Royal Celebrity / Celebrity Cruises operates 4 Colorado Rail Car LLC. Ultra-Dome cars as part of their Alaska tour fleet. The model of these cars started as a Bachmann car prototyped after a Westours Corp. car. As the photos show some major chop-shop work was performed to accomplish the conversion. The first step was to rebuild the top level ends. The Westour cars are the only CRC domes built with angled windows, all others are square ended. Using a single window section for a spacer, pieces of roof from a doner can and some stock styrene, were used to rebuild a square end to the car. Custom windows then had to be cut and fitted into the new ends. Next was to move the lower side windows. This was accomplished by sectioning a strip of windows out of the doner car, fitting them into place, and filling the remaining void and windows. This may seem like a daunting task at first, especially when cutting into a car that costs almost $50. But the fact that these are completely smooth sided cars makes filling and sanding an easy task.
One trick that I have developed in doing this is to do the major work with a stack of utility knife blades. I buy them by the pack of 100 and use them without a holder, between my fingers. This provides many advantages... A fresh blade is close at hand anytime, it is possible to lay the blade edge flat across the shell at a shallow angle and scrape (almost chisel) the bulk of material away, and the increase of control due to the fact that with a handle attached you can place too much force on the edge leading to a slipping of the blade resulting in an undesired goof-up.
Another trick that I have began to use is replacing filler putty with a thickened plastic adhesive. If you have an older bottle of Plastruct Plastic Weld you might notice it has thickened. If you don't have a "naturally" thickened bottle you can simply add styrene scraps or junk sprue material to a partial bottle. After letting it dissolve a while, you now have a plastic filler that you can brush into place, it acts as an almost self-leveling filler, and it works at the same rate as the parent material. The two biggest advantages to this though are the facts that there is no worry about the body flexing and the filler flaking off or cracking in temperature changes and when you go to paint there are no issues with dissimilar surfaces / materials.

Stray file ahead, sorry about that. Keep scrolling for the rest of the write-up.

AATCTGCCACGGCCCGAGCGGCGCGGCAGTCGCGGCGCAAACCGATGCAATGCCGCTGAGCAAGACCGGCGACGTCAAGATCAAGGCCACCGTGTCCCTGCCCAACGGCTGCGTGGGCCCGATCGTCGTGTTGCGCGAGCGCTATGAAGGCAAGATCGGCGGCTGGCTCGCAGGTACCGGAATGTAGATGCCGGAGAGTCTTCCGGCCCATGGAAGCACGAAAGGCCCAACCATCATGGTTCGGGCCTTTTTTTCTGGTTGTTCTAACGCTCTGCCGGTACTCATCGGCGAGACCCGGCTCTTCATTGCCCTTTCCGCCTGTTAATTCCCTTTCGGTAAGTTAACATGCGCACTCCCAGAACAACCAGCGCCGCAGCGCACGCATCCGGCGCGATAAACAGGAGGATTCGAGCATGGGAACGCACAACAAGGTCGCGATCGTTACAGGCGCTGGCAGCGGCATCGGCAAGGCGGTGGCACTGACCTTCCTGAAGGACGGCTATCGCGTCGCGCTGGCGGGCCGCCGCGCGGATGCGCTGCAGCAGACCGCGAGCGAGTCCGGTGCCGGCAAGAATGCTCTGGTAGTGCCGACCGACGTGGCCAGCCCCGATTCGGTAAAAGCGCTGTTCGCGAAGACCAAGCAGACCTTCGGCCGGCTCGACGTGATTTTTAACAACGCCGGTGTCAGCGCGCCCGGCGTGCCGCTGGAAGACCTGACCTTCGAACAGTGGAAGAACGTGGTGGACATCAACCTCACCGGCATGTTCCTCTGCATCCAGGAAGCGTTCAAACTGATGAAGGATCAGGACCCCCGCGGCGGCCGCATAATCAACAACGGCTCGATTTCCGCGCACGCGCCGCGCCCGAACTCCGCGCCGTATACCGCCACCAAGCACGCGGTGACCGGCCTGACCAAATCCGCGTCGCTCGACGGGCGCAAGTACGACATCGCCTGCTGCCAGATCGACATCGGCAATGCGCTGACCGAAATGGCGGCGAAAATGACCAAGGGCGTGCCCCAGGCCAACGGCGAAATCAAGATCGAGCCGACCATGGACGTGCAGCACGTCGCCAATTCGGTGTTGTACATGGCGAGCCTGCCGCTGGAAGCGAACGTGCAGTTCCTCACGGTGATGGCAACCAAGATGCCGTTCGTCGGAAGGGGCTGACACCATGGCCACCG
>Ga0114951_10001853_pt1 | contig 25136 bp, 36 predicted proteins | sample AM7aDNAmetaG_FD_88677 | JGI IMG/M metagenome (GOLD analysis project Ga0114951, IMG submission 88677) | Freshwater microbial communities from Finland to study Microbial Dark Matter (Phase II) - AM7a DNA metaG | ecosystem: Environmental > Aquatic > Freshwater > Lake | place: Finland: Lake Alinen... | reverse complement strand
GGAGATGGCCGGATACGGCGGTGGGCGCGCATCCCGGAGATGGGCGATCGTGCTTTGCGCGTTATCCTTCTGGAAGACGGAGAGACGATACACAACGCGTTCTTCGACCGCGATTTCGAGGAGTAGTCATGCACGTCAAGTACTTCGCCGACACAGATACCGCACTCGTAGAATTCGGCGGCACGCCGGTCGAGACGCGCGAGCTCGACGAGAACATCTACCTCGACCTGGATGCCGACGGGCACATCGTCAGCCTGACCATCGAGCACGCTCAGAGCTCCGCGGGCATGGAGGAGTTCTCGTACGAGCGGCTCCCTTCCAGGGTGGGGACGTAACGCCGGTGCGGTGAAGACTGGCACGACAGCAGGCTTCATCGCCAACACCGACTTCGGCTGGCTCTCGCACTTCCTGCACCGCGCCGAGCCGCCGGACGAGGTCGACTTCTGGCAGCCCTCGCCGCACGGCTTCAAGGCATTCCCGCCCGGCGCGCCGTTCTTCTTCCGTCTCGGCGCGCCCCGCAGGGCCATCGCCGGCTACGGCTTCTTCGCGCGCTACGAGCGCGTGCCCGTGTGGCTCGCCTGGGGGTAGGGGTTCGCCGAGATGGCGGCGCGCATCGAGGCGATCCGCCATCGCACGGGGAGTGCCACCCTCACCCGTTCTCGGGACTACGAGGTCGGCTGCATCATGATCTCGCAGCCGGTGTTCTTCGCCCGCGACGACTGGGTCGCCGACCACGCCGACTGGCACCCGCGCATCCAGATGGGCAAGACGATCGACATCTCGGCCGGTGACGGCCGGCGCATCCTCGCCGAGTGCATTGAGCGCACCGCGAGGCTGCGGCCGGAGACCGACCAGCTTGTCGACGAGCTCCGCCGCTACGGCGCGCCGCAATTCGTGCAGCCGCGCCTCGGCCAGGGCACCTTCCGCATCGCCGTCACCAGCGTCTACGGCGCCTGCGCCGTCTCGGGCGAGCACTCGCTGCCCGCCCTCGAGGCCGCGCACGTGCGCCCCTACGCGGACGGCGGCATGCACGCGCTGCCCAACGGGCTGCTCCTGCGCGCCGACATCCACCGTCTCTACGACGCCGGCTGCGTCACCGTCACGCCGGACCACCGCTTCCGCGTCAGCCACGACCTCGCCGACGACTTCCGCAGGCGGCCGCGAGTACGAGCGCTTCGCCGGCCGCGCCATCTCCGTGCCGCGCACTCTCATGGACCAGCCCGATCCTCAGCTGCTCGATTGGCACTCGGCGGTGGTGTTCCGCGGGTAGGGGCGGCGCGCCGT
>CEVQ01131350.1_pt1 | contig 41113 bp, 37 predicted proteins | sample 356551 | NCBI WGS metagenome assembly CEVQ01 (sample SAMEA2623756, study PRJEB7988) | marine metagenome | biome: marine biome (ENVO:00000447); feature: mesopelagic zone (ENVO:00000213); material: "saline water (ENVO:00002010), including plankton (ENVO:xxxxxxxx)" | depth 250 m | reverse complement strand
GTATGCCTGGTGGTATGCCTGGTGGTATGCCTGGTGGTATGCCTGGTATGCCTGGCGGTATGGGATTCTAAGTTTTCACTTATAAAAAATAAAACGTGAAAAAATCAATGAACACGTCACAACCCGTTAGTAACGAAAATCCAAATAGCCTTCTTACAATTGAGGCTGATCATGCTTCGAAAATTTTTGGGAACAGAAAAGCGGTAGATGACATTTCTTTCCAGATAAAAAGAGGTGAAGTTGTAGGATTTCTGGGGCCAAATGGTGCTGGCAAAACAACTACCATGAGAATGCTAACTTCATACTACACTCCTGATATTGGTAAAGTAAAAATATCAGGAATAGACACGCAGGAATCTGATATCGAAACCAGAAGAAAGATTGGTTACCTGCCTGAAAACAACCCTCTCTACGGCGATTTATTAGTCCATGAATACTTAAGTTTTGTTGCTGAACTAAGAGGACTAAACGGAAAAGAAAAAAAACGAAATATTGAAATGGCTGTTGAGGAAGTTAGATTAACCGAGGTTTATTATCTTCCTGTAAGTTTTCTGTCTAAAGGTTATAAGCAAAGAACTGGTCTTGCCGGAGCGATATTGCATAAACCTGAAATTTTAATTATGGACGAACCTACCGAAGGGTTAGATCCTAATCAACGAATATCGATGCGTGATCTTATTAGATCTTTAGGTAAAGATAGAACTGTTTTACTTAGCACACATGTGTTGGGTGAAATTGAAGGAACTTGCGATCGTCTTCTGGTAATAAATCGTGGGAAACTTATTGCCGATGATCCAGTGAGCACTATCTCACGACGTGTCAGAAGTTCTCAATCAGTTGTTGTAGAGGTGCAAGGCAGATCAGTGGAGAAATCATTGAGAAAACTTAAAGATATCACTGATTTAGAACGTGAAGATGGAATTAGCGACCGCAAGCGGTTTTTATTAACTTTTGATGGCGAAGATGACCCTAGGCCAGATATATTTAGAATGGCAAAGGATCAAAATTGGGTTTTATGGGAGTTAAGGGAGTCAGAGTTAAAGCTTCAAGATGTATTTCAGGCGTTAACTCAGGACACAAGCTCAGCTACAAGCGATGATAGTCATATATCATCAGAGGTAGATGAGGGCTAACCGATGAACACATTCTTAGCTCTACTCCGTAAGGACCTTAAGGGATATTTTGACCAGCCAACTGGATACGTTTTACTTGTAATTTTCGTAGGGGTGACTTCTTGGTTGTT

When the lower vestibule was re-modeled, chair lifts built and final details added the car was coated with Model Master primer from a spray can. This thick coat further helped to smooth and fill small problem spots in the finish. A complete sanding job was then performed once more with a 2000 grit foam sanding block. Paint was applied again by spray can, Model Master gloss white enamel. Next was to install the windows, securing them with Micro Crystal Clear adhesive. The finial step was to apply the one-piece artwork. The "sticker" is a digital print from the original artwork, reduced to 1/86 of the "real" size. I opted for 1/86 instead of 1/87 scale to allow some wiggle-room on the model.
With the addition of this car to the Durand fleet a modern consist of 12 cars can be made. The ARRC Goldstar service UltraDome is now in primer, after completion of that and a build of one each of the 5 unique Princess tour cars, a vintage 2008 consist of 18 cars can be run. Now remember 18 cars, P-30 and 2 SD-70 MAc will create a train over 20 feet long!